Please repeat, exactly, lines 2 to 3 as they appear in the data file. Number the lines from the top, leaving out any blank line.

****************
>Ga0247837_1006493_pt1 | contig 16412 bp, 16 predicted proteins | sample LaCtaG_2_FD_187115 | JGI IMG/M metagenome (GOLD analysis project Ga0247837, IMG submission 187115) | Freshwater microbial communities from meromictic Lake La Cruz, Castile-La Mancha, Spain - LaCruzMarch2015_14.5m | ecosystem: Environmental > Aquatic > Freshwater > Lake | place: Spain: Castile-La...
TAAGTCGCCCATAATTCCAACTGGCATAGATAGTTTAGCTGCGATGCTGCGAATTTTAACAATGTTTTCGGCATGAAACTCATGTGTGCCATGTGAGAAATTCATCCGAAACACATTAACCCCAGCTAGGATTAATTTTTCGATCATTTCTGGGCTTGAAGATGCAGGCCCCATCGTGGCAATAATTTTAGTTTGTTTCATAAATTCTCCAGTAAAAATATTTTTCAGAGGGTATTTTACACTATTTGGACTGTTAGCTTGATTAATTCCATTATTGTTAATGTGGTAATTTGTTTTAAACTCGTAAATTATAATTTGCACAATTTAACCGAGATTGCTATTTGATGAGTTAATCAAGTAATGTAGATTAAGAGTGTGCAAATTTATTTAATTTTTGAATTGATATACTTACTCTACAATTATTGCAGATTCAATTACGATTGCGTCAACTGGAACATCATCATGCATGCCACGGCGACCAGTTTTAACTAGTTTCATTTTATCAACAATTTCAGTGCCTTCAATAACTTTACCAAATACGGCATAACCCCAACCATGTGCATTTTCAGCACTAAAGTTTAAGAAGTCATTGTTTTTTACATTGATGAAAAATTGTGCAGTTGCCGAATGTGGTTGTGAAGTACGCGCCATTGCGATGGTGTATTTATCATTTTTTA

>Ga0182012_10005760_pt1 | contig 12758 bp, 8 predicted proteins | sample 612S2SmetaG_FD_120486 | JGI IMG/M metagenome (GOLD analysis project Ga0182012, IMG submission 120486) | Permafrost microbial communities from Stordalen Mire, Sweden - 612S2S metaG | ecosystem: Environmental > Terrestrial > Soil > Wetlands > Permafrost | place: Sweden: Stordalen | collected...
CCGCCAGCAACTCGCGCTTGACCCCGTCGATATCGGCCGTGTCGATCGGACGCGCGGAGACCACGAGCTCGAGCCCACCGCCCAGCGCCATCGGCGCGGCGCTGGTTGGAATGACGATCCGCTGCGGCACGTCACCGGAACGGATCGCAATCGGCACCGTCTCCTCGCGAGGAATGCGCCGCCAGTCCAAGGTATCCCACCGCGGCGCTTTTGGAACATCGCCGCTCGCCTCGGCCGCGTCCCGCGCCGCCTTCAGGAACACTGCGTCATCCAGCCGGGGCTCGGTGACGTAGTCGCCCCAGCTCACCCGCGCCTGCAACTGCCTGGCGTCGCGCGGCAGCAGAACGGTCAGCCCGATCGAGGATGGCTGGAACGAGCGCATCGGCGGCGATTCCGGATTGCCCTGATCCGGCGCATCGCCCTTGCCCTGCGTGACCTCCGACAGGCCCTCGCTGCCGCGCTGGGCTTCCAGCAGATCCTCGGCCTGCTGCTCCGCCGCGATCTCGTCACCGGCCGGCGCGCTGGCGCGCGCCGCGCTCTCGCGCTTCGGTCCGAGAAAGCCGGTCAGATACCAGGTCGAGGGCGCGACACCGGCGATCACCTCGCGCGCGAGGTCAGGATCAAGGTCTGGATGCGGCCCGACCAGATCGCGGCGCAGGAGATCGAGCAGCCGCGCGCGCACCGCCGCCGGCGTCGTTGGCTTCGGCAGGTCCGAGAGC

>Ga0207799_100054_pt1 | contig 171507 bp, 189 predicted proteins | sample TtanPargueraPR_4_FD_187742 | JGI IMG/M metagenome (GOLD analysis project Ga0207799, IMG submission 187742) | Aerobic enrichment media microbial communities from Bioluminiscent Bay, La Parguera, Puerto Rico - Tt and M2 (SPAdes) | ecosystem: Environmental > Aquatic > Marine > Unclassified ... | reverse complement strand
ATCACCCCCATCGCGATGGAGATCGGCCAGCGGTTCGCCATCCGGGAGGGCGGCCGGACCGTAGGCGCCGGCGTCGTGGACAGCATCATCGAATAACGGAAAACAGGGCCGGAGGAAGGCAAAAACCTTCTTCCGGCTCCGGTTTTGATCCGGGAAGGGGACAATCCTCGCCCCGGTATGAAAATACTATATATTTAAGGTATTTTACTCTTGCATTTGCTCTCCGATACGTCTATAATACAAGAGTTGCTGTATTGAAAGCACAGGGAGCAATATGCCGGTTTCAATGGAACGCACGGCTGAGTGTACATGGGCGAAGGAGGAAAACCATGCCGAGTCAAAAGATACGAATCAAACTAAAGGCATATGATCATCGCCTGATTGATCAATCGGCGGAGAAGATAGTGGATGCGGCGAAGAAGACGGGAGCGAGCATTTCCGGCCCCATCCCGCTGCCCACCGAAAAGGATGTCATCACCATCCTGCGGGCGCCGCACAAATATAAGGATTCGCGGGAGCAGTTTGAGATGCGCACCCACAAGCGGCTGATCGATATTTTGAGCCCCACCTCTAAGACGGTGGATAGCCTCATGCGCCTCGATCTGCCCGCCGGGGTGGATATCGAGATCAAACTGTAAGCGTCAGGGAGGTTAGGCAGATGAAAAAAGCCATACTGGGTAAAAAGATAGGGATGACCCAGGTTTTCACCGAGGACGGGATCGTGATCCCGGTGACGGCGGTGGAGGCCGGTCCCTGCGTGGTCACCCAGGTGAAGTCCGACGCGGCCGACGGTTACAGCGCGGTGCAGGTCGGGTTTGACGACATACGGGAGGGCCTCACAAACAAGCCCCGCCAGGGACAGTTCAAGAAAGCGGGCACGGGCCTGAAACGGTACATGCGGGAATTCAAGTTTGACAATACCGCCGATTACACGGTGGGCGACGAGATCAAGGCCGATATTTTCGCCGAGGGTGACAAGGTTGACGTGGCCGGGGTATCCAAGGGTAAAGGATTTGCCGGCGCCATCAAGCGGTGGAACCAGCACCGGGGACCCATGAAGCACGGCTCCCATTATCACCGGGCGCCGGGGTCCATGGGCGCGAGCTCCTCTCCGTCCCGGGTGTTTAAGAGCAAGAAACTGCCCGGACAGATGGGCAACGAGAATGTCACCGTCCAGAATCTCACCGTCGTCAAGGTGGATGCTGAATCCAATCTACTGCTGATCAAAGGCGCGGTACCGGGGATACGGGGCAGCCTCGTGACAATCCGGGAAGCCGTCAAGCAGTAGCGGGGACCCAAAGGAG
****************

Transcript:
TAAGTCGCCCATAATTCCAACTGGCATAGATAGTTTAGCTGCGATGCTGCGAATTTTAACAATGTTTTCGGCATGAAACTCATGTGTGCCATGTGAGAAATTCATCCGAAACACATTAACCCCAGCTAGGATTAATTTTTCGATCATTTCTGGGCTTGAAGATGCAGGCCCCATCGTGGCAATAATTTTAGTTTGTTTCATAAATTCTCCAGTAAAAATATTTTTCAGAGGGTATTTTACACTATTTGGACTGTTAGCTTGATTAATTCCATTATTGTTAATGTGGTAATTTGTTTTAAACTCGTAAATTATAATTTGCACAATTTAACCGAGATTGCTATTTGATGAGTTAATCAAGTAATGTAGATTAAGAGTGTGCAAATTTATTTAATTTTTGAATTGATATACTTACTCTACAATTATTGCAGATTCAATTACGATTGCGTCAACTGGAACATCATCATGCATGCCACGGCGACCAGTTTTAACTAGTTTCATTTTATCAACAATTTCAGTGCCTTCAATAACTTTACCAAATACGGCATAACCCCAACCATGTGCATTTTCAGCACTAAAGTTTAAGAAGTCATTGTTTTTTACATTGATGAAAAATTGTGCAGTTGCCGAATGTGGTTGTGAAGTACGCGCCATTGCGATGGTGTATTTATCATTTTTTA

>Ga0182012_10005760_pt1 | contig 12758 bp, 8 predicted proteins | sample 612S2SmetaG_FD_120486 | JGI IMG/M metagenome (GOLD analysis project Ga0182012, IMG submission 120486) | Permafrost microbial communities from Stordalen Mire, Sweden - 612S2S metaG | ecosystem: Environmental > Terrestrial > Soil > Wetlands > Permafrost | place: Sweden: Stordalen | collected...